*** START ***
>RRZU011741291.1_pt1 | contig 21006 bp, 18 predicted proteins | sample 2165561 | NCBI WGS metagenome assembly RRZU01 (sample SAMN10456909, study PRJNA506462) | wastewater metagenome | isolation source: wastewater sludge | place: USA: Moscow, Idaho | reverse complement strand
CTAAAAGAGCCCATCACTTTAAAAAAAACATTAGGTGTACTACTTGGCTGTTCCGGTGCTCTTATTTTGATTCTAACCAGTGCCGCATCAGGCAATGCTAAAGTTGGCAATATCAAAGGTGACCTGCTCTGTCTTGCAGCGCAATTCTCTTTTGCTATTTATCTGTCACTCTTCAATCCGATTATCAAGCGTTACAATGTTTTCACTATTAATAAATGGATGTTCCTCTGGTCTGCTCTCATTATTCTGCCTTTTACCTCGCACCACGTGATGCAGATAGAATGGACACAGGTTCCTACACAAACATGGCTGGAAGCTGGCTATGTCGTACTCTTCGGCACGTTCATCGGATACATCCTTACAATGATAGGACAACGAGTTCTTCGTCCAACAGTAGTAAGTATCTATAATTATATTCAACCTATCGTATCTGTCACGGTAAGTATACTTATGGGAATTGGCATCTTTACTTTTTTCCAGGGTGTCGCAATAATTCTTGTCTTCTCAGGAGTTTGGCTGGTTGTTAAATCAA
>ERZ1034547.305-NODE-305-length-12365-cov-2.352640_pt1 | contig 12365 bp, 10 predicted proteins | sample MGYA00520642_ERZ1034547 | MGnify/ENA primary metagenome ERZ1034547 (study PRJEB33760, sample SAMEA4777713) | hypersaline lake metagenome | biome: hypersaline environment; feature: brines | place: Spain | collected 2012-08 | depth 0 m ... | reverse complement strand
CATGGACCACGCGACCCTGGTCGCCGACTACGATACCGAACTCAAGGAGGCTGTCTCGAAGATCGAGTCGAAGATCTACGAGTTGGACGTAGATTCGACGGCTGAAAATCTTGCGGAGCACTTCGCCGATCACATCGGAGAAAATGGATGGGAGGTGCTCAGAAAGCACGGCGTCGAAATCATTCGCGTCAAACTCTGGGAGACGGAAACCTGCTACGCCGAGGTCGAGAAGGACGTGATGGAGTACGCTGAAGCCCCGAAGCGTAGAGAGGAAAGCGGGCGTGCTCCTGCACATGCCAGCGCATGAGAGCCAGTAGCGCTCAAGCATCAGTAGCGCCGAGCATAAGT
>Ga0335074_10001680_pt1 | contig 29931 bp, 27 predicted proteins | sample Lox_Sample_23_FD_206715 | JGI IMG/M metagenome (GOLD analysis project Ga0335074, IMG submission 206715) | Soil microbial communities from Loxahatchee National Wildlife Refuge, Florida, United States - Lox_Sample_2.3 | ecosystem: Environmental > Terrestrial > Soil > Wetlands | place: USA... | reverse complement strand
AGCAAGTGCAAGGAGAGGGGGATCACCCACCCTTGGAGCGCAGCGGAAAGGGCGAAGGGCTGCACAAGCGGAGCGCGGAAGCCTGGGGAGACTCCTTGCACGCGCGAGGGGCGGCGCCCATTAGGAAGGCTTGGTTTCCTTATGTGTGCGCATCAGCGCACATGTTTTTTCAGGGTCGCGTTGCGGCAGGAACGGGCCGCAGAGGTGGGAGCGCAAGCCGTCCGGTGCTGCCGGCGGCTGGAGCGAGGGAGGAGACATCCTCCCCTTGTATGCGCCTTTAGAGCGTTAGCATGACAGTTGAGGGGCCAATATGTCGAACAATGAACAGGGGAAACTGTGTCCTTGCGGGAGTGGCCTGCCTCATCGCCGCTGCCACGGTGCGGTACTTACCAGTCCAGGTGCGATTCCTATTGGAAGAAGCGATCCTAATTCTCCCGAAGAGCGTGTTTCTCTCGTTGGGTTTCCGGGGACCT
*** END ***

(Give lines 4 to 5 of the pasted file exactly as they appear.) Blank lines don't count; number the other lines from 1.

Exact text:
CATGGACCACGCGACCCTGGTCGCCGACTACGATACCGAACTCAAGGAGGCTGTCTCGAAGATCGAGTCGAAGATCTACGAGTTGGACGTAGATTCGACGGCTGAAAATCTTGCGGAGCACTTCGCCGATCACATCGGAGAAAATGGATGGGAGGTGCTCAGAAAGCACGGCGTCGAAATCATTCGCGTCAAACTCTGGGAGACGGAAACCTGCTACGCCGAGGTCGAGAAGGACGTGATGGAGTACGCTGAAGCCCCGAAGCGTAGAGAGGAAAGCGGGCGTGCTCCTGCACATGCCAGCGCATGAGAGCCAGTAGCGCTCAAGCATCAGTAGCGCCGAGCATAAGT
>Ga0335074_10001680_pt1 | contig 29931 bp, 27 predicted proteins | sample Lox_Sample_23_FD_206715 | JGI IMG/M metagenome (GOLD analysis project Ga0335074, IMG submission 206715) | Soil microbial communities from Loxahatchee National Wildlife Refuge, Florida, United States - Lox_Sample_2.3 | ecosystem: Environmental > Terrestrial > Soil > Wetlands | place: USA... | reverse complement strand